Oct. 28, 2004 This weekend soldiers will be rolling their Hummers through the streets of St. Croix, honking their horns and calling people out to learn more about careers in the military.
The Virgin Islands Army National Guard is taking its recruiting efforts a littler further than usual, going door to door in the Grove Place community Saturday from 10 a.m. to 3 p.m., and setting up a stationary heavy equipment display. Virgin Island residents can expect to see citizen soldiers in their communities about once a month from now on, as the push to join the military becomes stronger.
"Over the years patriotism has changed," Karen Williams, Guard marketing specialist, said. "In the past there was a strong sense of pride in being part of the community. Back then people also joined for benefits. Young people today dont have the urge to go out and fight for something. Were tying to show that military service can be a benefit to them."
In the past the Guard used more subtle methods of self-promotion, such as attending career fairs, shopping centers and "piggy backing" with other community groups when they held activities. But now, according to Williams, there's a greater need to get the benefits of the Guard out to the people.
"Because of the war, many individuals are saying 'no, not me.' We have young people who want to go, but their mothers are saying, 'not my son.' There's a fear," she said. "But we want to let them know the benefits are there. Were all about building communities and thats the focus."
The counselors have a strong presence in local high schools: one even has an office at Central High School on St. Croix.
A receptionist at Central High said Friday the National Guard has an office there, adjoining the guidance counselors office. The office does not have its own phone line, she said, but it does have a separate door and lock on it. The receptionist said no one was in the office at the time the call was placed, but someone from the National Guard is usually there.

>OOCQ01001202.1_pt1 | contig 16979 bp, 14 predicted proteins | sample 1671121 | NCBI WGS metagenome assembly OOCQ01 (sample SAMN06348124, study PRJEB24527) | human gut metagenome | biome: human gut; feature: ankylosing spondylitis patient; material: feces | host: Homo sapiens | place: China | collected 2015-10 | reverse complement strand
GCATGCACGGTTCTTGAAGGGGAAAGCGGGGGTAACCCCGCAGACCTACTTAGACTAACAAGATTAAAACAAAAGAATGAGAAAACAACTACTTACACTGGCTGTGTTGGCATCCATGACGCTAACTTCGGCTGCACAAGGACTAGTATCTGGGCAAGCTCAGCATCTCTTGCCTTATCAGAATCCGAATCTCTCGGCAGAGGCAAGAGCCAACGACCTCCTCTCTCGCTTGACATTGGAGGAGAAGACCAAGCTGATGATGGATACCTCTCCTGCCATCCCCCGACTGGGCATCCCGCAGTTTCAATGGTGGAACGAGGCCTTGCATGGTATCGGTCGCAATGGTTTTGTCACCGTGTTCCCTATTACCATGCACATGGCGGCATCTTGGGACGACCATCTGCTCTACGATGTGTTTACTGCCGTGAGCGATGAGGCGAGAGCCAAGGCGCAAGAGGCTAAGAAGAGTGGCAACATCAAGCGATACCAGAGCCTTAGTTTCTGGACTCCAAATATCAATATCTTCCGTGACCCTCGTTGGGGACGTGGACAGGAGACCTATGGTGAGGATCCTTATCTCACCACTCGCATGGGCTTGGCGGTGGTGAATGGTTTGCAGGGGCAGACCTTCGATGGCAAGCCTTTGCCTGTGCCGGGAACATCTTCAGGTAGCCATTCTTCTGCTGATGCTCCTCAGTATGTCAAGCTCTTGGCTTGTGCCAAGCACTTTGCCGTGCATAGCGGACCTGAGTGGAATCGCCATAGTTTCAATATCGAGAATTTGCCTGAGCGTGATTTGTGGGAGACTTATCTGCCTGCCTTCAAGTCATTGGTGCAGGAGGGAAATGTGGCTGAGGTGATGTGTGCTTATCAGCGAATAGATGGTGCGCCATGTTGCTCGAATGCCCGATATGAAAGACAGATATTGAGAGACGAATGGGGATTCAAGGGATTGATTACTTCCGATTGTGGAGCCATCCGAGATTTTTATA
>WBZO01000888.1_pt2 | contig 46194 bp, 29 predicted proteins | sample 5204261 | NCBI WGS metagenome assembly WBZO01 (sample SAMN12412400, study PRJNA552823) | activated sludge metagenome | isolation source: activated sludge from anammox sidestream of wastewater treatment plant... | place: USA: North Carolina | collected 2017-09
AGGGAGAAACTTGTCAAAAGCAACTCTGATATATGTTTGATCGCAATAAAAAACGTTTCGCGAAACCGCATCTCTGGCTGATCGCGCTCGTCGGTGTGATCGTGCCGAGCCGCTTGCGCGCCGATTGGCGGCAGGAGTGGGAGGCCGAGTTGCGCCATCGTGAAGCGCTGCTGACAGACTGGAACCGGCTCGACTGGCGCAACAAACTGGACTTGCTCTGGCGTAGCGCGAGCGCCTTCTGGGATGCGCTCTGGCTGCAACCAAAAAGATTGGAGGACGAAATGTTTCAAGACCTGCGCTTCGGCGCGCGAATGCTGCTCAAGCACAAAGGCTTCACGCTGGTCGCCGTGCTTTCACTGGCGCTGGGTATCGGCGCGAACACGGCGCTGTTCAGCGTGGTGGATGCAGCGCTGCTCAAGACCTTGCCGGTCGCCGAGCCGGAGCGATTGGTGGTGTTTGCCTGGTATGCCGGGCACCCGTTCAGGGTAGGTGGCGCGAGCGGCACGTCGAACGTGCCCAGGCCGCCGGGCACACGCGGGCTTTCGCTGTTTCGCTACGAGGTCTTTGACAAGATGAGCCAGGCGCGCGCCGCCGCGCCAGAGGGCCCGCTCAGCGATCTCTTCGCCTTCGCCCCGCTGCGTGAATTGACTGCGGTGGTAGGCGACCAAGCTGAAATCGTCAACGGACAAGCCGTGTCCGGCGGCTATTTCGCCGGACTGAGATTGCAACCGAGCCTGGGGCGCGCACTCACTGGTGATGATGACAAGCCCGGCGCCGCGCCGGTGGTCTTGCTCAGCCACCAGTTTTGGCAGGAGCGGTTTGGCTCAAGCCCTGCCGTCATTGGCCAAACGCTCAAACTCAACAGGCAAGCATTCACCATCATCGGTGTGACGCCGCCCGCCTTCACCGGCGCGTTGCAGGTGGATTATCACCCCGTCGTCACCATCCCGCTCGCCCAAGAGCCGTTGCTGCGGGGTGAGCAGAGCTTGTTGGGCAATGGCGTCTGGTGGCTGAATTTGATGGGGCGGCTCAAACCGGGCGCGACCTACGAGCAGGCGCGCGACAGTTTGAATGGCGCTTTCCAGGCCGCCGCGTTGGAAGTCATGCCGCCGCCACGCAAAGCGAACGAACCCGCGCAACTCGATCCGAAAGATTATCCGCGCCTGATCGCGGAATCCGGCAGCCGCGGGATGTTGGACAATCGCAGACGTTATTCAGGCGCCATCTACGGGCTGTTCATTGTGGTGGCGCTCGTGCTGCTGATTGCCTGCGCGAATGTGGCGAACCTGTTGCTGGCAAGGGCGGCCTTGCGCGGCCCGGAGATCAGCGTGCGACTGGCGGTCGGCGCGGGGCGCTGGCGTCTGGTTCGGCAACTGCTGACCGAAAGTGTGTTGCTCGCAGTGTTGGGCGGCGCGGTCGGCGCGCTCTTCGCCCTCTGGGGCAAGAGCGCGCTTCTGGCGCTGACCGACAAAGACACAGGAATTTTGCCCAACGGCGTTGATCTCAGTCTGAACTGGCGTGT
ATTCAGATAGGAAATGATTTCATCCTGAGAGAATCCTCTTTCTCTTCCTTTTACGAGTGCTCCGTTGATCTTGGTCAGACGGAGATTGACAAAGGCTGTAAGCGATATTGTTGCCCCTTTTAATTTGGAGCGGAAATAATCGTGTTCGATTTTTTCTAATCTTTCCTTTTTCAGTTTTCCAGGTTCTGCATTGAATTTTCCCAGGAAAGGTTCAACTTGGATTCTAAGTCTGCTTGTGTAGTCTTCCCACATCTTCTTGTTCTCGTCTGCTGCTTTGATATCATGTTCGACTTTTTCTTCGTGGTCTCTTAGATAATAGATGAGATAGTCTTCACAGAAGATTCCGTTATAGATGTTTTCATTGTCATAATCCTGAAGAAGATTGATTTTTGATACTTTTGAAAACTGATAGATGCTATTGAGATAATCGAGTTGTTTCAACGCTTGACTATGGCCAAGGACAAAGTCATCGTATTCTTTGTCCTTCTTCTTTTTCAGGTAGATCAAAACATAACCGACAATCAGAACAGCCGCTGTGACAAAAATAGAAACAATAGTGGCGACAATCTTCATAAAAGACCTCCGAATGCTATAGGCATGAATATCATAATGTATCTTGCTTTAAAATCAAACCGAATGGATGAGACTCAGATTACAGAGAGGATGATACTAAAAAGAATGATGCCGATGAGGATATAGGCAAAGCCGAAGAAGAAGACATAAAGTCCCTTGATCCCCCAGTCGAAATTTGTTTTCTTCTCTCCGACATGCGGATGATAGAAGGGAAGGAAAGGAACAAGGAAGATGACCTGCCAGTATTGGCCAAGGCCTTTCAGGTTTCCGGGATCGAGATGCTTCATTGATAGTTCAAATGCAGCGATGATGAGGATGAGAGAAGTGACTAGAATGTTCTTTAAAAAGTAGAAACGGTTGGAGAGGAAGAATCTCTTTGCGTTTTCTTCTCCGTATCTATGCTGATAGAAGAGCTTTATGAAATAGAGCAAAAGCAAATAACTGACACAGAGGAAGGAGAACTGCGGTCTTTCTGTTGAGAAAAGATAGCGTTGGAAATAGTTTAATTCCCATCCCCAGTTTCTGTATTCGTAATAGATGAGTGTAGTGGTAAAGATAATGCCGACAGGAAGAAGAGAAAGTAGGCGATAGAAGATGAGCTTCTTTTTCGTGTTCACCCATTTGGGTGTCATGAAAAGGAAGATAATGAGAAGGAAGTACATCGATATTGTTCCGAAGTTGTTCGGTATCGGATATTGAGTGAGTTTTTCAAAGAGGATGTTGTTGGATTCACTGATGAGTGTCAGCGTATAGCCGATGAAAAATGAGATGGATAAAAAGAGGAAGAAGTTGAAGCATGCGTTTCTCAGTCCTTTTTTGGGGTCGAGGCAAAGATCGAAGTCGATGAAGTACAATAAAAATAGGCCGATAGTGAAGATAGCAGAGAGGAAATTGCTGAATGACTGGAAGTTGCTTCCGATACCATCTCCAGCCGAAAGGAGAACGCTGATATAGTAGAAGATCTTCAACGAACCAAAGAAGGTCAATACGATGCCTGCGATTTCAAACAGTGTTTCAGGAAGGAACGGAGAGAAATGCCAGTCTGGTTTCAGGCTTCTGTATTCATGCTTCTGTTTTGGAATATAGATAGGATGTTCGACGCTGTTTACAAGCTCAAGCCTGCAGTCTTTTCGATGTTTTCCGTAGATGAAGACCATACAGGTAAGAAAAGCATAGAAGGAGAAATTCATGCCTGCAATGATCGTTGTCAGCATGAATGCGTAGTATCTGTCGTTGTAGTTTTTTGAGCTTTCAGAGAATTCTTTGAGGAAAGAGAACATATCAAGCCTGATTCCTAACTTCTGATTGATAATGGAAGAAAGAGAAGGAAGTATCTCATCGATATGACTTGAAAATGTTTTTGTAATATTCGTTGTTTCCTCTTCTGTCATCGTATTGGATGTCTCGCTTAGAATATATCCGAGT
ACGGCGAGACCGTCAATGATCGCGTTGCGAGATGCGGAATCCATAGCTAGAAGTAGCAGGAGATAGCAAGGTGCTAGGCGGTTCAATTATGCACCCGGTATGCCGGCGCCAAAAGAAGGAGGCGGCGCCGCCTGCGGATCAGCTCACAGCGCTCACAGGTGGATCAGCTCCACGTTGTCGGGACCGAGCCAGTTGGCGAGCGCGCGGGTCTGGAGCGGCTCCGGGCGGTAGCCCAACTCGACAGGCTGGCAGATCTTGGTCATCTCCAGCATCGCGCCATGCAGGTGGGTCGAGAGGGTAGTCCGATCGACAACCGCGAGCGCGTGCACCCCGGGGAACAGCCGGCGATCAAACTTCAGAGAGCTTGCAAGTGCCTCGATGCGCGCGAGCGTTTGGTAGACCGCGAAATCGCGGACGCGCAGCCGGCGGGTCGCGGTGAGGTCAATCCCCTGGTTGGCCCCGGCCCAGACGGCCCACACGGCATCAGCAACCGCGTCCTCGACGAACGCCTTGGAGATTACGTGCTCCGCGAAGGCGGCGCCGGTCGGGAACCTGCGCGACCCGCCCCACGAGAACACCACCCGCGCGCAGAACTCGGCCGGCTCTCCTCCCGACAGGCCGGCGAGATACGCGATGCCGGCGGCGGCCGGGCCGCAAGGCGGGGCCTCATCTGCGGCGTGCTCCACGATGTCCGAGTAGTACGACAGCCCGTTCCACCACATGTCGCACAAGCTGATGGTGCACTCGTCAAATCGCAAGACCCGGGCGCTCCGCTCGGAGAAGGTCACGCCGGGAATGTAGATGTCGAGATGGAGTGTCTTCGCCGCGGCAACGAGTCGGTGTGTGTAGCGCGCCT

The Guard also administers the Armed Services Vocational Aptitude Battery at the high schools. It's a standardized, eight-part test, which measures a student's skills in math, science, technology and life experiences.
"It's an excellent tool for students if they have no idea what field they want to go into. They can find out what they may be good at," Sgt. First Class Wanda Williams said. "The public schools on St. Croix are making it mandatory for seniors to take it. It gives students an option for Plan B if they don't get into college. It qualifies you for the military."
Recruiters face the challenge of getting students to take the test seriously. In October, the test was administered at three high schools in the Virgin Islands; Ivanna Eudora Kean on St. Thomas, St. Croix Educational Complex, and Central High School on St. Croix. A review showed only a 20 percent success rate. The high schools selected for testing in November are Saints Peter and Paul and Charlotte Amalie on St. Thomas and Freewill Baptist on St. Croix.
A student and parent guide for the test is available, which provides a message to parents along with sample test questions, and outlines how to prepare for the test and interpret the test results.
"Whether you want to go to the military or not, the Career Exploration Program is an invaluable tool for career planning. I'm urging parents to be proactive and see the scores. Urge your child to take it as early as possible," Karen Williams said.
Williams pointed out the Guard offers tuition assistance for college and vocational schools, and said many members have acquired advanced degrees and enhanced their civilian careers through their service.
"We're an organization that has opportunities for people between ages 17 and 35," Wanda Williams said. "The skills you gain here will help you for your life. It's getting marketable skills so you can be a productive citizen, help your country and your island."
To find out more about the Career Exploration Program or the test, call 773-6438 on St. Croix or 774-5919 on St. Thomas.
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